In the participation with the Chronicle's latest zealous campaign for a Public Defender's Office (which has already been approved), writer Lise Olsen assisted with this article over the weekend talking about indigent defendants spending inordinate amounts of time in jail. As usual, the Chronicle is missing their mark on the cause of the over-lengthy stays, but in this case, Ms. Olsen seems to have gone really overboard with some mischaracterizations and outright inaccuracies throughout her story.
The first problem with her article is that it flat out just misses the boat. If the Chron was looking for why Defendants remain in jail for so long they can blame one main factor -- the enormous caseload of pending cases in each and every court in Harris County. It's been awhile since I last looked at the actual case counts for the individual courts, but before I left the D.A.'s Office, most courts were running between 900 to 1000 cases pending, on average. When you start dividing that up to how many cases can be on a daily docket, you start to realize that the average setting for each case is probably going to be at a minimum of one month intervals.
In other words, a Defendant is only going to get his or her turn to go to court about once a month. If the case isn't resolved on that date, they are normally going to be waiting for another month for something to change with their case. The reasons for a case not being resolved on a setting can range from a flat-out assertion of innocence to something as simple as a prosecutor not being able to reach a Complainant yet.
If a case is headed to trial, a Defendant is typically in for a good wait of anywhere from 9 months to 1 year (or more) before they get their day in court. If they can't afford to bond out, they are going to be sitting in jail. A court can only try one case at a time. Some courts try two cases a week, but the vast majority only have time for one a week. If you are keeping up with the math at home, this means (at the most), each court can try between 50 to (ballpark figure) 70 cases a year under the most ideal circumstances.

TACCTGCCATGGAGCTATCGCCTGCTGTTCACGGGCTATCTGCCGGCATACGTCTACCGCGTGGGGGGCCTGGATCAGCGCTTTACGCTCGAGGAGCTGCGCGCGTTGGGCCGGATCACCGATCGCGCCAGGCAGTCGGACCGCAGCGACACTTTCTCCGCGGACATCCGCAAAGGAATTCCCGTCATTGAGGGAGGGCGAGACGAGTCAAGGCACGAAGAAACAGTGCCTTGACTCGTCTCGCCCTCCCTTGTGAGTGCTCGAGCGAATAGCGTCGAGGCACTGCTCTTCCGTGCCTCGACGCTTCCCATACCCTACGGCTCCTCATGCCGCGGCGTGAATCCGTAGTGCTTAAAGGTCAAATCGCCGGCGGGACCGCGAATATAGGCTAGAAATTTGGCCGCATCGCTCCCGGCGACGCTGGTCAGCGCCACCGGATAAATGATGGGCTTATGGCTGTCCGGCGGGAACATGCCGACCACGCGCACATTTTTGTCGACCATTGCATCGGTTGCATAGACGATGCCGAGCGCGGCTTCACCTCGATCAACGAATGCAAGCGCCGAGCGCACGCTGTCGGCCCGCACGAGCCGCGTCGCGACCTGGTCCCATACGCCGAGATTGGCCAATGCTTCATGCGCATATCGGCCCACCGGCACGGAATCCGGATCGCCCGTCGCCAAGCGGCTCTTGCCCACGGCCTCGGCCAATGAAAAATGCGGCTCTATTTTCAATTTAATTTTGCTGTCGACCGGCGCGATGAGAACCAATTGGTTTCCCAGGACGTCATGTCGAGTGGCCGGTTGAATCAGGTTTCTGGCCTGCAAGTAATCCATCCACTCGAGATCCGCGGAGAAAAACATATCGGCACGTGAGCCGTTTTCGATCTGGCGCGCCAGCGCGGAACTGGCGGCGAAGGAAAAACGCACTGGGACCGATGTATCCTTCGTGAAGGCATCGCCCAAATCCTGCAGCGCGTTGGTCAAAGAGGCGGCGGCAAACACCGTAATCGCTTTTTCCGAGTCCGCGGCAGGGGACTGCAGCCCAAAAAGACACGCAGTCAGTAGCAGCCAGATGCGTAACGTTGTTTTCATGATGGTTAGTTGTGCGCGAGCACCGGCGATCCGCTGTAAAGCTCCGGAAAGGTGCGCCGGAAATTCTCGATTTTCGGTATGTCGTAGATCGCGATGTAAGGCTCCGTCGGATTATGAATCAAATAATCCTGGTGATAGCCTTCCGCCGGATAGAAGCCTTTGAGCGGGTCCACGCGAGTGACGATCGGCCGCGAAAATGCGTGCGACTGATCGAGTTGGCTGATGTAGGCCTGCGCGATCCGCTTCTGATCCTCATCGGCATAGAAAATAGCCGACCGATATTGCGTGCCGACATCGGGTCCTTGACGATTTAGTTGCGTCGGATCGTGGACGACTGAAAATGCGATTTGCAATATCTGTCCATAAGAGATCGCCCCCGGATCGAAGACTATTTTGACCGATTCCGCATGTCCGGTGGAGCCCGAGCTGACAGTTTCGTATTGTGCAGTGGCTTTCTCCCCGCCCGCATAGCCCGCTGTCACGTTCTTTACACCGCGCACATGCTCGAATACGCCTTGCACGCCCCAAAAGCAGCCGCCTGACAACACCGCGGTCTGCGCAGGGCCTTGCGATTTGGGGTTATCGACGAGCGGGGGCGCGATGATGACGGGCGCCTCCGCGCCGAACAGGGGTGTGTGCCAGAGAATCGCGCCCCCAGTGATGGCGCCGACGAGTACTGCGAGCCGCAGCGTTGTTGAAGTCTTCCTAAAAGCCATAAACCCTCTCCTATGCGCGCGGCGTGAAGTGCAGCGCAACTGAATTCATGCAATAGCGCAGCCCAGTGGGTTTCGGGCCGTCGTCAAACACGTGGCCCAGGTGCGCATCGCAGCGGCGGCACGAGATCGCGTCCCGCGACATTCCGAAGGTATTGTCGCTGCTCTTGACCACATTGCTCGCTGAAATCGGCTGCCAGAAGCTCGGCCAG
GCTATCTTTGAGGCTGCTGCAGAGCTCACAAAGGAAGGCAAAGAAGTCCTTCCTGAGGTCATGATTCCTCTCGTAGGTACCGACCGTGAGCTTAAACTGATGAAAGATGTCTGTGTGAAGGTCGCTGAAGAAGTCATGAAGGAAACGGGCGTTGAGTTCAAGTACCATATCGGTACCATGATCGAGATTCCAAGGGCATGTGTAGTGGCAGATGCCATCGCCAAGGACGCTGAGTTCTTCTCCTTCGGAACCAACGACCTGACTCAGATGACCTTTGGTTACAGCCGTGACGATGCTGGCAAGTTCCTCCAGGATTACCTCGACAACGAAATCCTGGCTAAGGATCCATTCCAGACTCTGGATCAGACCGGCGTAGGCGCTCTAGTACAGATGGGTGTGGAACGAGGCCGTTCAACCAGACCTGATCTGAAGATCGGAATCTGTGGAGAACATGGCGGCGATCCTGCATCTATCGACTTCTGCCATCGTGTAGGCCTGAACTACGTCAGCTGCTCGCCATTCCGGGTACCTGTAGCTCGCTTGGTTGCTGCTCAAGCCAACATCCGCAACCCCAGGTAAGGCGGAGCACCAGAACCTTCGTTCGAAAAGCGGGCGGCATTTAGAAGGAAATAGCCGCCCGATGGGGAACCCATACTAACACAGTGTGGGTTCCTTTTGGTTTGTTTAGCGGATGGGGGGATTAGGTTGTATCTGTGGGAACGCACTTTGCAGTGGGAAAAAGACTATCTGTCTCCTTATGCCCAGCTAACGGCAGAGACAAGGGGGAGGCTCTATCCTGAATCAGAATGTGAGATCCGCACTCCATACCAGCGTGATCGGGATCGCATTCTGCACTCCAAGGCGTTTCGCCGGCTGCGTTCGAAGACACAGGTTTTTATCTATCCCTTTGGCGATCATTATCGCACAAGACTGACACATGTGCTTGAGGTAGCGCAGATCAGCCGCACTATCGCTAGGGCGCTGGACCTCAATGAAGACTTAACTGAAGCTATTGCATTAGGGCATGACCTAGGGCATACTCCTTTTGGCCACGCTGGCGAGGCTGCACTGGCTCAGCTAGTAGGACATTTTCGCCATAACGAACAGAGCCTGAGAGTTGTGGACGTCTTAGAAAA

That isn't going to happen. So, when cases set for trial start hitting about 100 in the courts, you are going to have Defendants cooling their heels for awhile.
But according to Ms. Olsen and the Chronicle, rather than try to get more money and approval for more courts, the answer is a Public Defender's Office -- because dammit, those attorneys taking appointments right now just aren't getting the job done.
Um, okay. Let's look at some of the things that Ms. Olsen erroneously asserts in her article:
1. "None of the lawyers are routinely required to document the hours or provide details on how much they worked on each case" -- Oh really? Because the last I looked there was a form that had to be filled out for all out of court hours done by an appointed attorney on a defendant's case. An attorney has to keep up with that if he wants to get paid for the work he has done. Whether it be legal research, talking to witnesses, or jail visits, they all have to be documented before the case is disposed of and the attorney is paid.